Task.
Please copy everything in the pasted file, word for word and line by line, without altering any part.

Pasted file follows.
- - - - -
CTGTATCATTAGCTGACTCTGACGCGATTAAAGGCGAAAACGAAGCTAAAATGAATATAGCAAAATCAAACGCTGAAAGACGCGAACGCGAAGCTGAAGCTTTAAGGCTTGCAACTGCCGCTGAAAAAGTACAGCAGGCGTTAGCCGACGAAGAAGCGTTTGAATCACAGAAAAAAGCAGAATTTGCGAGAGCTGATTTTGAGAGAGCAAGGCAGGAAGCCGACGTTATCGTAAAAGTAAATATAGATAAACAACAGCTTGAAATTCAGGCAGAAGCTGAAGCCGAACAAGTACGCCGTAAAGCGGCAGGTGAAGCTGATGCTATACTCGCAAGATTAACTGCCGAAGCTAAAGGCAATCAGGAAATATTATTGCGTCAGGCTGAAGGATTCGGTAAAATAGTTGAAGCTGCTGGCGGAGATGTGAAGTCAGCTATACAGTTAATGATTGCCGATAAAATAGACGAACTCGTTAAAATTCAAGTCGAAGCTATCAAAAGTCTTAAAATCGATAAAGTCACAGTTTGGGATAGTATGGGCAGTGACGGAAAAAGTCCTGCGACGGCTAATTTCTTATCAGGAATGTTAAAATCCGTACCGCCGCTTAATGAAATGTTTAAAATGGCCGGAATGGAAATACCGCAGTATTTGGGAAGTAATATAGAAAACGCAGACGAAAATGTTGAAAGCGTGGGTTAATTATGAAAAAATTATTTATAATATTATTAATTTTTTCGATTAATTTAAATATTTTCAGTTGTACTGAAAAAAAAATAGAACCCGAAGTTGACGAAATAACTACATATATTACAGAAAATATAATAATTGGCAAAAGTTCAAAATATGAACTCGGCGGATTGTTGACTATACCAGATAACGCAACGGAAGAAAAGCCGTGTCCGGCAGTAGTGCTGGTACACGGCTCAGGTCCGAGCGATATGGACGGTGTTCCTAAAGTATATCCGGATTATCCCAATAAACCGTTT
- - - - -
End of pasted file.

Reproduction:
CTGTATCATTAGCTGACTCTGACGCGATTAAAGGCGAAAACGAAGCTAAAATGAATATAGCAAAATCAAACGCTGAAAGACGCGAACGCGAAGCTGAAGCTTTAAGGCTTGCAACTGCCGCTGAAAAAGTACAGCAGGCGTTAGCCGACGAAGAAGCGTTTGAATCACAGAAAAAAGCAGAATTTGCGAGAGCTGATTTTGAGAGAGCAAGGCAGGAAGCCGACGTTATCGTAAAAGTAAATATAGATAAACAACAGCTTGAAATTCAGGCAGAAGCTGAAGCCGAACAAGTACGCCGTAAAGCGGCAGGTGAAGCTGATGCTATACTCGCAAGATTAACTGCCGAAGCTAAAGGCAATCAGGAAATATTATTGCGTCAGGCTGAAGGATTCGGTAAAATAGTTGAAGCTGCTGGCGGAGATGTGAAGTCAGCTATACAGTTAATGATTGCCGATAAAATAGACGAACTCGTTAAAATTCAAGTCGAAGCTATCAAAAGTCTTAAAATCGATAAAGTCACAGTTTGGGATAGTATGGGCAGTGACGGAAAAAGTCCTGCGACGGCTAATTTCTTATCAGGAATGTTAAAATCCGTACCGCCGCTTAATGAAATGTTTAAAATGGCCGGAATGGAAATACCGCAGTATTTGGGAAGTAATATAGAAAACGCAGACGAAAATGTTGAAAGCGTGGGTTAATTATGAAAAAATTATTTATAATATTATTAATTTTTTCGATTAATTTAAATATTTTCAGTTGTACTGAAAAAAAAATAGAACCCGAAGTTGACGAAATAACTACATATATTACAGAAAATATAATAATTGGCAAAAGTTCAAAATATGAACTCGGCGGATTGTTGACTATACCAGATAACGCAACGGAAGAAAAGCCGTGTCCGGCAGTAGTGCTGGTACACGGCTCAGGTCCGAGCGATATGGACGGTGTTCCTAAAGTATATCCGGATTATCCCAATAAACCGTTT